MetaRecommend? No, MetaRec? No, MetRar? Erm, no. June 10, 2012 9:40 PM   Subscribe

A meta for recommendations? A lot of AskMeFi posts are about stating your favourite stuff and asking for recommendations of the same - movies, books, games, music, this one new thread is about podcasts. So how about it? A new Meta where you list the stuff you like, and others give you recommendations based on that.

It'd also serve to clean up AskMeFi in a way, because I always have to think twice before recommendation threads, thinking they might be too frivolous for AskMeFi.

This would not include threads like which-movie-was-that and what-are-good-dog-psychology books. The MetaRecommend will explicitly require OPs to list stuff they like, and want similar recommendations of.
posted by Senza Volto to Feature Requests at 9:40 PM (48 comments total) 4 users marked this as a favorite

This would be great.
posted by KogeLiz at 9:44 PM on June 10, 2012


I think including "name my dog/cat/baby/business" posts should also somehow be included with the "whats you're favorite book?" type questions.
posted by KogeLiz at 9:47 PM on June 10, 2012


This is an interesting idea, and oddly enough, something that I've been thinking a lot about lately myself, because I love Mefi recommendations when I find them and wish I could get them for every purchase I'm uncertain about. For my own entertainment, I've spent some time pondering how such a thing might be approached, but there are a number of non-trivial inherent problems, including the additional workflow, which we couldn't handle at this level of moderation (so a big part of this would be a straightforward business evaluation), in addition to how it would affect the other parts of the site, and, significantly, the question of spammers and astroturfers, whom we keep pretty much in rein on Ask Metafilter, with daily diligent scouring — but a bespoke "Recommendations" section or utility would be a different kettle of spamtastic fish. So there's that question of "do you have such a class as 'trusted users' or similar?" which is sort of antithetical to how the site operates, etc.

That's just me talking for myself, entirely off the top of my head. It's late Sunday night (U.S. time), so I don't know that Matt & Co. are going to be responding to this tonight, but of course people are free to offer their thoughts.
posted by taz (staff) at 10:00 PM on June 10, 2012


I don't know, this seems like it would require the exact same ruleset and attitude as AskMe. I sort of see each page of MeFi as having slightly different requirements of both, and if something falls into the same category on both counts then splitting it off would be redundant. That's why IRL works as a separate page from MeTa, but NewsFilter will never be a thing.

On the other hand, having made a few Rec Asks myself, it would be great if there was a way to actually ensure answerers read the whole dang thing, comments and all, so they wouldn't suggest the same things over and over again, unless it was super important that they tell me how great said thing is, really really great, I swear, oh my god, and ALSO I didn't list it in my original question as the thing I'm asking recs for based from. Some kind of "currently suggested in this thread" sidebar. That's insanely complicated though and would need to be curated and jeez, programming nightmare.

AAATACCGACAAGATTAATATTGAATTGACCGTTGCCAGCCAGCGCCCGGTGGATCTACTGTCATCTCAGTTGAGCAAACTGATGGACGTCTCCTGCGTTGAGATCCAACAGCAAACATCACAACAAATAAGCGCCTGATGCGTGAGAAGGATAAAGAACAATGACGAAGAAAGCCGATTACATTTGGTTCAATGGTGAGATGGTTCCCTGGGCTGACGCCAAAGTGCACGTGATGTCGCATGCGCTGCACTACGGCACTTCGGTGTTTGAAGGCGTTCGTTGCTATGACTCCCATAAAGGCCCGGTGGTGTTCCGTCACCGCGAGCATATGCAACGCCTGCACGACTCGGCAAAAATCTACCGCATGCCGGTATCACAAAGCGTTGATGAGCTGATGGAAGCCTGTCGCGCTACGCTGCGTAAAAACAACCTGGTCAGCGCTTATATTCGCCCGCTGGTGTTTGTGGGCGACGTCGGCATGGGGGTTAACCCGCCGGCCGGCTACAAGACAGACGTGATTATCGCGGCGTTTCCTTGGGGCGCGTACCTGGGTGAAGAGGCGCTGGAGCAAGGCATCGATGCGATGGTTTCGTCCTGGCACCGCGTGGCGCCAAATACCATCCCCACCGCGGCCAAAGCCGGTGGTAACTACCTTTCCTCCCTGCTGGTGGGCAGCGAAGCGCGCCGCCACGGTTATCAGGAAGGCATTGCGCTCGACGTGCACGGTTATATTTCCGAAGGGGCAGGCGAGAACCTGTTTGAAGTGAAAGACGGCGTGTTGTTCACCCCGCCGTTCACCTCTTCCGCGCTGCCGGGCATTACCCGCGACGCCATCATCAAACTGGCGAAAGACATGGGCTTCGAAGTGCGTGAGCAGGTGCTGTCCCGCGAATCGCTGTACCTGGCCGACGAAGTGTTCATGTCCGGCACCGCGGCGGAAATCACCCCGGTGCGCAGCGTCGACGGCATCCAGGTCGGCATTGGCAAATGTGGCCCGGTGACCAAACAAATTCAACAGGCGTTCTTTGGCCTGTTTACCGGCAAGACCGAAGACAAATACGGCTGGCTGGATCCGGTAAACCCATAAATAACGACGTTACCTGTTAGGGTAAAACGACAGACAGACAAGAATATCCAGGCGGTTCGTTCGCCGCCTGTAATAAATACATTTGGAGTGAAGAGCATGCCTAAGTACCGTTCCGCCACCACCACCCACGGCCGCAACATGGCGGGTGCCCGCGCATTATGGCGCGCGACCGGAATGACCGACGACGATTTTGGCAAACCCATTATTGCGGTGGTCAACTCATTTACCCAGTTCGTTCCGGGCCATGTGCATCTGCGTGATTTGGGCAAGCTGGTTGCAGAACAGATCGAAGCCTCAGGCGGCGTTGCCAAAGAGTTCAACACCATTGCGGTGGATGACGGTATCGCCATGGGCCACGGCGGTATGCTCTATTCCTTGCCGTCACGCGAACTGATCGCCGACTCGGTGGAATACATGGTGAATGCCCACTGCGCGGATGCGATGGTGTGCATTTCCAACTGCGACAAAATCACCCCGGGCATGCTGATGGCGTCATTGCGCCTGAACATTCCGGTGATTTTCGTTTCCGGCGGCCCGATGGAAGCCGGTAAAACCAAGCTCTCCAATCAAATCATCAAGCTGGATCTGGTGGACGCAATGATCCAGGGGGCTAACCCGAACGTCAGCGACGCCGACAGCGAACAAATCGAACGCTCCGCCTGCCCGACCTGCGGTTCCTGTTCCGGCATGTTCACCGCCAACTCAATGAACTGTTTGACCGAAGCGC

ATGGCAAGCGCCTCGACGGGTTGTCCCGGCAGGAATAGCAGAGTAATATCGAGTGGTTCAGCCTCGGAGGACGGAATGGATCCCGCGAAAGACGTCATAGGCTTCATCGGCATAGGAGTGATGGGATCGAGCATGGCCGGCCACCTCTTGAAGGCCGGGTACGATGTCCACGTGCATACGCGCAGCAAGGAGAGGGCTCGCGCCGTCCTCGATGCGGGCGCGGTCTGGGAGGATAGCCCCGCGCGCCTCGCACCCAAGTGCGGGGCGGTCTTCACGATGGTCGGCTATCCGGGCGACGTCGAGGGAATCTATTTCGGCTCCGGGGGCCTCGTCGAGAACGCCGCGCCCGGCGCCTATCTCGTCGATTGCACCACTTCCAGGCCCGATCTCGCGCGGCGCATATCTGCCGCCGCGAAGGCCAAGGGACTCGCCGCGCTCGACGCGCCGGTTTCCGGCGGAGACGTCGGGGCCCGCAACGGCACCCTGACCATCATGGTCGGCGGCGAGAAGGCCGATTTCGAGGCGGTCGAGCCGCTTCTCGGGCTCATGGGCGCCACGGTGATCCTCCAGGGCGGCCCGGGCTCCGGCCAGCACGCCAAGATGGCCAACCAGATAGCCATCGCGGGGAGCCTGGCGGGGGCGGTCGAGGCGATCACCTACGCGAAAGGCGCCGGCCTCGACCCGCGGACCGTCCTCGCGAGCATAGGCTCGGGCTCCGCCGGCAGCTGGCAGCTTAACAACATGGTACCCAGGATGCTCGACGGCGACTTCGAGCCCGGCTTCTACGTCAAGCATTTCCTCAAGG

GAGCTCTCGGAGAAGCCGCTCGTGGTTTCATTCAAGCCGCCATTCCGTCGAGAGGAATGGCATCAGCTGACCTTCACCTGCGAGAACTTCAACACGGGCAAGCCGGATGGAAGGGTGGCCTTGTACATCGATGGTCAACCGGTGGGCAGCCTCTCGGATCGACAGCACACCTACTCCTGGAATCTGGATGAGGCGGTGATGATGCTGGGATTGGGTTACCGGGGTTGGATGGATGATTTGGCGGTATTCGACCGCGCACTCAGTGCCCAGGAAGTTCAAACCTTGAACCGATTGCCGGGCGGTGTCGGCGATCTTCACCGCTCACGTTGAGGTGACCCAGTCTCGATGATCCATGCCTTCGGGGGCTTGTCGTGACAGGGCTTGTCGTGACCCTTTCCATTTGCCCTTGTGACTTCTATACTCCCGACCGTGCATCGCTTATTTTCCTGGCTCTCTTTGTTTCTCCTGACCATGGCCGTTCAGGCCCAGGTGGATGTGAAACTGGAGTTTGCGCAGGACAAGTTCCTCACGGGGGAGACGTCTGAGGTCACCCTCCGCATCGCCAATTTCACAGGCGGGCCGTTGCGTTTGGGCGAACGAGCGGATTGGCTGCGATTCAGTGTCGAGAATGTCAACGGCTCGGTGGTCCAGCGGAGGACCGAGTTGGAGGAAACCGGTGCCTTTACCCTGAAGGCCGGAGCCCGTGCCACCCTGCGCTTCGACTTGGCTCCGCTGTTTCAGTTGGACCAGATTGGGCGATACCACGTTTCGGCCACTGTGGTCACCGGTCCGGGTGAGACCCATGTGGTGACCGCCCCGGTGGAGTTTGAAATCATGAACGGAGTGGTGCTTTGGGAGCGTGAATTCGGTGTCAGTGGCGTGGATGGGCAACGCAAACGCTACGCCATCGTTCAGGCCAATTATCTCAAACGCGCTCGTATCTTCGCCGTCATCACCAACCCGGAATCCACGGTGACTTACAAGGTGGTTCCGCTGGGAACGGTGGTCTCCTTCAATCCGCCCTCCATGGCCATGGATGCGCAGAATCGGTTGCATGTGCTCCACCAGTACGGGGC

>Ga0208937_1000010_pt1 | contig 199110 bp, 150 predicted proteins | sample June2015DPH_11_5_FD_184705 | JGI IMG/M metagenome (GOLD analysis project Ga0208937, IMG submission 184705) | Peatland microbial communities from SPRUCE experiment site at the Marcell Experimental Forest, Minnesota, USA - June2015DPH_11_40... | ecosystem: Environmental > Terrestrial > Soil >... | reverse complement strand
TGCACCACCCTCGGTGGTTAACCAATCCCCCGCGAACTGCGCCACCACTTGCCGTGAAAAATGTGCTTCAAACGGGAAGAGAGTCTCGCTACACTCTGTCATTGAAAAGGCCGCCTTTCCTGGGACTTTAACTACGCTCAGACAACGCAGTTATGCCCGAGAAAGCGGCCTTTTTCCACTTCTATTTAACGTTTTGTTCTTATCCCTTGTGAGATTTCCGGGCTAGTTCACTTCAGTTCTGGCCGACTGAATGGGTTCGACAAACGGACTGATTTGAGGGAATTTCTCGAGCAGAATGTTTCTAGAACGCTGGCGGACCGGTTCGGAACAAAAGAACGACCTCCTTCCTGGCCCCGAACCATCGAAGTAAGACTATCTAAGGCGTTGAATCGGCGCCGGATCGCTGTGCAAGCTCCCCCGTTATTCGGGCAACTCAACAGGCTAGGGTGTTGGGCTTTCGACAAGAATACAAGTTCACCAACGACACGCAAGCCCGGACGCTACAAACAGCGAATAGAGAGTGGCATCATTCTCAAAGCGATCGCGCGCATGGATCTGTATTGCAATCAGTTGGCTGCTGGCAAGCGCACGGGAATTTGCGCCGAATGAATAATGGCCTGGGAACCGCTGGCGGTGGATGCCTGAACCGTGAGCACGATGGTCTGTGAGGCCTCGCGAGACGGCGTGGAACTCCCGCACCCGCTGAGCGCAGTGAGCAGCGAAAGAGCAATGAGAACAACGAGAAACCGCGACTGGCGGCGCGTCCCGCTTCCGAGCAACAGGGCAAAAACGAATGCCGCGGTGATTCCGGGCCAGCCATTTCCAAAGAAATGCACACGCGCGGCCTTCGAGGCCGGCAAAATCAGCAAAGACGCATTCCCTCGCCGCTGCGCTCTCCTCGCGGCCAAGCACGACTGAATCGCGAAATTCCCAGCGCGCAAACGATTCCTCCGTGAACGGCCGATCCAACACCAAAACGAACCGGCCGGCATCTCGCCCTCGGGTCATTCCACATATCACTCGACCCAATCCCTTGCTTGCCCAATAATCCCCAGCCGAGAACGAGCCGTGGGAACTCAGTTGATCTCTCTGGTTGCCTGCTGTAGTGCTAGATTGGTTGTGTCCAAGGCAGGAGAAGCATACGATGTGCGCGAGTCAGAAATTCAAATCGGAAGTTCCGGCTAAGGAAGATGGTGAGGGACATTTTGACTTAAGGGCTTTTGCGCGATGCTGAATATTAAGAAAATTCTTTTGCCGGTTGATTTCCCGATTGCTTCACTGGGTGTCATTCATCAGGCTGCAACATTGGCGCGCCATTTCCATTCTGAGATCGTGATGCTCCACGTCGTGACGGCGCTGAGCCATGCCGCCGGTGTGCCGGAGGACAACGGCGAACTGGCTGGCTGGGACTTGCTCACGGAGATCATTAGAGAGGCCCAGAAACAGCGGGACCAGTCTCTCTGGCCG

posted by Mizu at 10:02 PM on June 10, 2012


It could be a quasi static/curated "MeFi-mendation" window/section. Not quite as out of the way as the wiki (which I suspect the vast majority of visitors don't know exists) - maybe more like projects or jobs.
I know I've gone back through threads to find recommendations for 'hard' sci-fi or tv shows or music like 'xx.'
It does run the risk of becoming a gamed, spam honeypot, with 'people' who want to promote their thing trying to shoe-horn it onto the list. It also kind of commodifies (or risks doing so) the collective taste of the meFi community, as in "As endorsed by MeFi" though maybe not, that's a hard thing to say, how something like that would play out.
posted by From Bklyn at 11:10 PM on June 10, 2012


In many ways I'd be reluctant to add a 'feature' to the AskMe submit page, but could there be a short note on the submit page, asking people to add a 'recommendations' tag if they are asking for recommendations? It's not a guaranteed success (although neither are alternate suggestions here), but it is quite low barrier in terms of coding and design.
posted by carter at 12:18 AM on June 11, 2012 [1 favorite]


TellMe?
posted by iamkimiam at 12:53 AM on June 11, 2012 [4 favorites]


MeFerral.
posted by mattdidthat at 1:02 AM on June 11, 2012 [5 favorites]


I feel the same way about travel recommendations. I think I get crabby about 'I'm going to SuperPlace and want to know about your favourite BestThings to do when I get there' because I'm stuck here, broke, in the rain. We could call it GoFi Urself.
posted by Trivia Newton John at 2:10 AM on June 11, 2012 [4 favorites]